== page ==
The result was that the car tried to press its self down into the road under braking

All cars have a similar automatic system installed to split the braking on a ratio of 60/40 or even more depending on the make.

This has nothing to do with ABS or traction control it it there to stop the car in a controlled manner by giving the front brakes priority and to prevent the back brakes locking up and flipping you sideways.

In a 93 model motor it is possible that the valve is staying open and that you are getting what would be the response of an emergency stop following rear brake failure

Posted on Jul 24, 2009

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  • Tom
    Tom Jul 24, 2009

    As far as I am aware and unless someone in Germany has become very devious it should be a stand alone device which is normally located in the line to the rear brakes before it splits into the dual braking lines.



    A call to any of the BMW parts departments should confirm that as they will be able to call the exploded drawing up on the screen.



  • Tom
    Tom Jul 24, 2009

    For the ABS to work it it needs to sense a lack of rotation one a wheel it then momenterily switches off the pressure to that wheel to allows it to rotateand will keep on doing so until the rotation takes place.



    You can switch off the ABS very easily by un-plugging one of the wheel sensors which will cause the EMU to revert back to a normal braking system.



    (If the ABS is acting up then I would have expected a warning light on the dash telling me that it was having a headache and if you unplug a sensor that light should appear)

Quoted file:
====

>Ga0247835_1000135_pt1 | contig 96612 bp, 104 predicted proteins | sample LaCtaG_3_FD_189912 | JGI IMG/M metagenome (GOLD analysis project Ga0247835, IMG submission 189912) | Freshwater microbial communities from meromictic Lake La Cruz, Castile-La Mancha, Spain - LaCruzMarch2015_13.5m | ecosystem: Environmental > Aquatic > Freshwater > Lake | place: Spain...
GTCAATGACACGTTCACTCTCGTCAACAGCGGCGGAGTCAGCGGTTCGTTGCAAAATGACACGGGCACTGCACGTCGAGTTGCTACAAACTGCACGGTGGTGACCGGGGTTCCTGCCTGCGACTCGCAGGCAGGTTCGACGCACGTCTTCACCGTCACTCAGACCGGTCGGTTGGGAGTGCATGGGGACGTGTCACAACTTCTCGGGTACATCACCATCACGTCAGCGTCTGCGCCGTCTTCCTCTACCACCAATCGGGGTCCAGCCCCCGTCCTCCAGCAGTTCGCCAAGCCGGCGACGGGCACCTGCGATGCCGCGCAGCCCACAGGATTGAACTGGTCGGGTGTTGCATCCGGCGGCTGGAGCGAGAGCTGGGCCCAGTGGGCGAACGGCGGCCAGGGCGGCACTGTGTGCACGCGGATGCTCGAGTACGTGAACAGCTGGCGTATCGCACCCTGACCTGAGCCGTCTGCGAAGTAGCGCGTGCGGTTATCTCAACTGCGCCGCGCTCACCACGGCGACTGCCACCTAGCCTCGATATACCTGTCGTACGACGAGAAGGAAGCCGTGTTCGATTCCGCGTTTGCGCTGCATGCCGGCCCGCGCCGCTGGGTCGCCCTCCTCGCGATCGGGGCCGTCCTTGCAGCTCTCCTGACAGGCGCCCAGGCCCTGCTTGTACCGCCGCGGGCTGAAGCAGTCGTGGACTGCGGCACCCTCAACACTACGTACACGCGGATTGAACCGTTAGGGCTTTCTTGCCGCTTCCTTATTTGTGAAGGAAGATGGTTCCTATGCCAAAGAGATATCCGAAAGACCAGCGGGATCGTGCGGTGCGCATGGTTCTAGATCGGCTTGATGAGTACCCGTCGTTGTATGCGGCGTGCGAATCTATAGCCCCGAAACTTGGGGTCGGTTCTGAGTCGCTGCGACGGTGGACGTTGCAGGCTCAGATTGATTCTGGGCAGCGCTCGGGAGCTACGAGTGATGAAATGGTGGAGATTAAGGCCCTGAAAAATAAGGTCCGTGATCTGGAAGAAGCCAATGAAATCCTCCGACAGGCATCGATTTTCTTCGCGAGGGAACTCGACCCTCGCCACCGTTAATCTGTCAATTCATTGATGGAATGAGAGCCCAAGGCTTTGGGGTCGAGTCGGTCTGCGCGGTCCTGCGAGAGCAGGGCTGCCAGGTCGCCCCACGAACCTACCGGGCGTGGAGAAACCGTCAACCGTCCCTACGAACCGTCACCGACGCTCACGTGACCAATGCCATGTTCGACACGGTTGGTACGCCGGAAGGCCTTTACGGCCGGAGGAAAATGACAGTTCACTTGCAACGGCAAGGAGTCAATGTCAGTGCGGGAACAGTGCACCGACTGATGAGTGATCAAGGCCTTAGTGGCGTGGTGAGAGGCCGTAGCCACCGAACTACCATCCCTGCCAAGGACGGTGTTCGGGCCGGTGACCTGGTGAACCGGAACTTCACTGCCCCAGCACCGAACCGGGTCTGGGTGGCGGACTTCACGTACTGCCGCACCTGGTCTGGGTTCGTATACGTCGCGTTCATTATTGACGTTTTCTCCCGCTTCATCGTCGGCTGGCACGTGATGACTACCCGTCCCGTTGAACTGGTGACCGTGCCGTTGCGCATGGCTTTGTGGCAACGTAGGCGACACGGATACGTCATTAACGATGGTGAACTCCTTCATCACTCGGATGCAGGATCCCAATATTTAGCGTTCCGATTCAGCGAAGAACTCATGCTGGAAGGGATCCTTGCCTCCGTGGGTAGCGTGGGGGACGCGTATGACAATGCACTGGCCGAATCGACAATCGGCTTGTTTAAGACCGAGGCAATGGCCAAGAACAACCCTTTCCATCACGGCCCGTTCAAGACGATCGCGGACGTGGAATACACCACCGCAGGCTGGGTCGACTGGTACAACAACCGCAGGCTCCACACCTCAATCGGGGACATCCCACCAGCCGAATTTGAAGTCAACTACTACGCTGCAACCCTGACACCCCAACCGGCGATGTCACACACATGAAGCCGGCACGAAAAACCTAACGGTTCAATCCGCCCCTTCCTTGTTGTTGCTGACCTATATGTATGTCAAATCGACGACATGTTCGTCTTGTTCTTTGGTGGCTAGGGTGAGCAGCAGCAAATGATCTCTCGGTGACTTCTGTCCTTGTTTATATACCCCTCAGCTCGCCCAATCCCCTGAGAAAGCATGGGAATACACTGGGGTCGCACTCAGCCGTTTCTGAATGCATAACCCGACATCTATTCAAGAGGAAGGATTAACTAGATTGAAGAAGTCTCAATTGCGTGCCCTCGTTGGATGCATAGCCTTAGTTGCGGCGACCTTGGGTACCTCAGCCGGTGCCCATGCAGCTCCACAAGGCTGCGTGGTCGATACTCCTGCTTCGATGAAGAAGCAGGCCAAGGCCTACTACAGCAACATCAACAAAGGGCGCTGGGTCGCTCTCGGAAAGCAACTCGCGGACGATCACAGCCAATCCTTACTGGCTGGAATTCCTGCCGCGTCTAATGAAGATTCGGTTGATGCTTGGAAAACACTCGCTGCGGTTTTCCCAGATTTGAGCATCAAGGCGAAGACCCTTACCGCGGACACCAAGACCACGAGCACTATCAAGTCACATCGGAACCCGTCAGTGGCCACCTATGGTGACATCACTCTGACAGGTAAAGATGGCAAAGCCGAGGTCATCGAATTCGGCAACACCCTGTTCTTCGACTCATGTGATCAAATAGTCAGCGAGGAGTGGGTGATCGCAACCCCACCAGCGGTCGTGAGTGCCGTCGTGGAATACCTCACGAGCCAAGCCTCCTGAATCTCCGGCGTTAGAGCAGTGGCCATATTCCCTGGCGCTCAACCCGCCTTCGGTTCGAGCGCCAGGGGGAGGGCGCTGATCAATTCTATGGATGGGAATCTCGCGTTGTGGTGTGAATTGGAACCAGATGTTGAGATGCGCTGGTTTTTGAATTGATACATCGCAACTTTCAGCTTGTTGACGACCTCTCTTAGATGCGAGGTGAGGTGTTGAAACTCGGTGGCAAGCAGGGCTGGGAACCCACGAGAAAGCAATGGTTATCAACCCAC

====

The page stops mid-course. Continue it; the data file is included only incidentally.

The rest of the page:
So it 15 minutes you can either prove or disprove the ABS theory



    It still leaves a doubt in my mind that should the ABS fail and you have to ***** on the brakes the car is then in 50/50 brake balance mode which will flip you sideways as the back locks up.



  • Tom
    Tom Jul 24, 2009

    Sorry in my last response I used an English word meaning a vagrant which in America means a lady of loose morals.



    I should have said "Stamp" on the brakes

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  • Master
  • 601 Answers

First of all, most rotors and drums rust and that is not a concern.
As to the difficulty in braking, I would guess from the symptoms that is is the master cylinder, or the power assist, or an adjustment between the master cylinder and the power assist.
Also, you can easily eliminate the wheel cylinders or calipers by visually inspecting them from the outside. If you see dampness (usually accompanied by a lot of grime and brake dust trapped in it) on any of the wheel cylinders or calipers, then look there first. If those are clean, go back to the master cylinder and the power assist unit

Hope this helps
Let me know
Thanks and rate
Smith

Posted on Jul 24, 2009

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Did you keep the brake fluid reservoir from going dry while bleeding? If it went real low, air might have got back into the lines.